Harare — It's that time of the year again for women. The time for competing for the most prestigious award-the Miss Zimbabwe title. Already, some girls have been chosen to represent various cities and towns, and in areas where this has not yet happened, young girls are busy jostling for positions.
For those who tried but failed to make it to the finals, it is a trying time for them as they attempt to come to grips with the shattering realities of life. They must now feel that they are not beautiful or intelligent enough to be Miss Zimbabwe. There are many beauty contests in Zimbabwe, but some of them have failed to match the glamour and glitz of the Miss Zimbabwe pageant. Some have resulted in participants going without their prizes or being given less than promised.
"It hurts to be used in that way. Contestants spend their money on hairdos and everything associated with such competitions, only to be told by the organisers at the end that the promised prizes are not available. I was at one time promised $1 500, but it never materialised," recalls Gamuchirai
Austin, one of the contestants after one such competition. Given this scenario, everyone is looking forward to the Miss Zimbabwe pageant, whose organisers and sponsors are known to always deliver on their promises and whose winner automatically qualifies to represent Zimbabwe at the Miss World contest.
The regional contests for the national competition have already been held in Harare, Bulawayo, Gweru, Kwekwe, Masvingo and other towns and cities. Although these do not carry much prestige in themselves, they are generally regarded as a yardstick for determining which girls have what it takes to jostle for the ultimate prize-that all-important "beauty and the brains" crown.
Bulawayo has already chosen Theresa Chikarakara, Angeline Munyeriwa, and Nozipo Ndebele as its representatives for the national title. These will obviously be going flat out to emulate the achievements of Nomsa Ndiweni-the first ever Miss Zimbabwe winner from Bulawayo. Mutare is yet to choose someone to equal the success of Annette Kambarami, who made history by becoming Manicaland's first winner of the Miss Zimbabwe title. The success of Ndiweni and Kambarami has obviously given hope to the many beautiful girls from outside Harare. As for Harare, with the title having gone to Bulawayo and Mutare in the last two years, the task now lies with Brita Musaletilini, Tennille Jacob and Precious Chawatama-this year's finalists-to bring the title back to the city.
The competition is likely to be stiff as each girl bids to join the likes of Caroline Murinda, Una Patel, Dion ne Best, Angeline Musasiwa, Annette Kambarami, Nomsa Ndiweni, Shirley Nyanyiwa and Karen Stally as Zimbabwe's flag bearers at the global contest. Says Precious Chawatama, who was the second princess in the Miss Harare competition held on 24 July.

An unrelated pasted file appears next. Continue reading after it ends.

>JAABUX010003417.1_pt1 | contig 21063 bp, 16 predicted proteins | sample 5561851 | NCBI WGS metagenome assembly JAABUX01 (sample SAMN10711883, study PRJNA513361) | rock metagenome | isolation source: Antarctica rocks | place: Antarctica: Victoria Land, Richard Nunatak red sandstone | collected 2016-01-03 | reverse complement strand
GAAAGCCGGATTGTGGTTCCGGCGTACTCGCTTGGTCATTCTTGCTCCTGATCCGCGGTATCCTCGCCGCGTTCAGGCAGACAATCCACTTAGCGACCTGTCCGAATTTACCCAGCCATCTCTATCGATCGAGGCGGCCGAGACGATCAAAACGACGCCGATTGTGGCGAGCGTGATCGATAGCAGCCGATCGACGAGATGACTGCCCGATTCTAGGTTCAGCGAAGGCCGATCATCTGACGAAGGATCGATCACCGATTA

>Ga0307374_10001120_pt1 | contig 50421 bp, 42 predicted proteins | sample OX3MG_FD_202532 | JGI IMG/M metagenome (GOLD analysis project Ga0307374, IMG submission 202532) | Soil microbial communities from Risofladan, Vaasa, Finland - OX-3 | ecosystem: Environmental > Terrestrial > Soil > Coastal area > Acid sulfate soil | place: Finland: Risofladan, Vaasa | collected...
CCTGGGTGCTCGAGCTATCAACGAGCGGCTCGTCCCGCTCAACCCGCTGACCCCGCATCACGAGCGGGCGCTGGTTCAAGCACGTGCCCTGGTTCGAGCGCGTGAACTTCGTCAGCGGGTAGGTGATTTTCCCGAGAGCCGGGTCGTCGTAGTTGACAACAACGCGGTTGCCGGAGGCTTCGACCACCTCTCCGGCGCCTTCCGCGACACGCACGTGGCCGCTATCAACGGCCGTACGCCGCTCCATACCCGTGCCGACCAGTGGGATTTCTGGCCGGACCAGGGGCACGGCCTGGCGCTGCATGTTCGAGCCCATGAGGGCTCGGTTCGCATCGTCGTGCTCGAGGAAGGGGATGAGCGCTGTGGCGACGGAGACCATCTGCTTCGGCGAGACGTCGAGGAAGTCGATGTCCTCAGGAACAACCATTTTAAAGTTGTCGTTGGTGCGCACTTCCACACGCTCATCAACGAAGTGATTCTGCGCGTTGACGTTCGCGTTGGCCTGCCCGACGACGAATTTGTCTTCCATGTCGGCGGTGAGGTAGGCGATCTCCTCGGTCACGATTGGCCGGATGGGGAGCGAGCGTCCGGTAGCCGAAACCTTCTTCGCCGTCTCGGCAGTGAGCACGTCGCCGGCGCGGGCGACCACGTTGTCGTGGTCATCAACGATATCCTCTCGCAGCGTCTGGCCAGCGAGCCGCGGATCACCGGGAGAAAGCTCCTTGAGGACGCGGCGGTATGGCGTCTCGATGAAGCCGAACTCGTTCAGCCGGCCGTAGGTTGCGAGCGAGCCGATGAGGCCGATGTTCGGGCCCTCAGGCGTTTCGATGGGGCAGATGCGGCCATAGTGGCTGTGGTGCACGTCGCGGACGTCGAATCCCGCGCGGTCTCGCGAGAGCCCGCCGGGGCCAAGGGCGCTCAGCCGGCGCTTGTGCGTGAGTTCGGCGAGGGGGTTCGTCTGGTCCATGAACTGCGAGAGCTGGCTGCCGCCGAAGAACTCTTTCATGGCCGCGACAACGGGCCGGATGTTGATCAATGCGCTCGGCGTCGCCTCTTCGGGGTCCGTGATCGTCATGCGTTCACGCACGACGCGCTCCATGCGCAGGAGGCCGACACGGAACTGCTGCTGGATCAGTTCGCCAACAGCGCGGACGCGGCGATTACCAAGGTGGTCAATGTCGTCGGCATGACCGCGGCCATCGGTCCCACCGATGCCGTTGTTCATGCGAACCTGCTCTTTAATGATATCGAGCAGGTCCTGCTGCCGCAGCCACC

"Just qualifying for the final boosts your confidence, and gives you the feeling that you can become the country's beauty queen. I think everyone in my position is feeling the same." She adds: "The competition is tough, really tough. But everything depends on whether you have fully prepared for the event. With enough preparation and the required confidence, you cannot go wrong." Does she think she can win the Miss Zimbabwe competition? "I cannot say I will win the competition. Everyone who has qualified is hoping to win and the competition will obviously not be easy. Just like everyone else, I am going there hoping to win," said Chawatama.
There has, however, been debate on what exactly the judges should look for. Beauty on its own, it has been argued, is secondary. The real qualities that judges should be looking for are confidence and intelligence, especially when the contestants have to answer tricky questions on the night. Others, though, claim that the judges should also consider height, which seems to be a very important criteria for recruitment to a modelling agency anywhere in the world.
When asked whether any one of the Miss Harare finalists stood the chance of winning the Miss Zimbabwe crown, Desiree Joule, the organiser of the just ended pageant said: "Well, height could be their disadvantage, but that aside I think they have very good chances, especially Brita." Brita was the winner of the Miss Harare crown.
However, the trend of considering height as important appears to be changing somewhat, if one looks at the fact that Dionne Best, who is of average height, was the 1996 winner. The pageants have definitely grown in popularity, and the venues at which they are staged are always packed to capacity despite the live screening of some of them on local television. If the Miss Harare competition was anything to go by, then the Miss Zimbabwe pageant, due to be staged in September, will probably not have enough seating space for the multitudes who will want to attend.
Says Desiree of the Miss Harare pageant: "The contest was very successful. We got far more people than we expected." It still remains to be seen, however, whether there shall emerge a Miss Zimbabwe winner who will emulate or better the achievements of Angeline Musasiwa, who in 1995 brought glory to Zimbabwe by securing the fourth position at the Miss World Competition. At the moment, however, all focus is on preparations for the up-coming Miss Zimbabwe contest.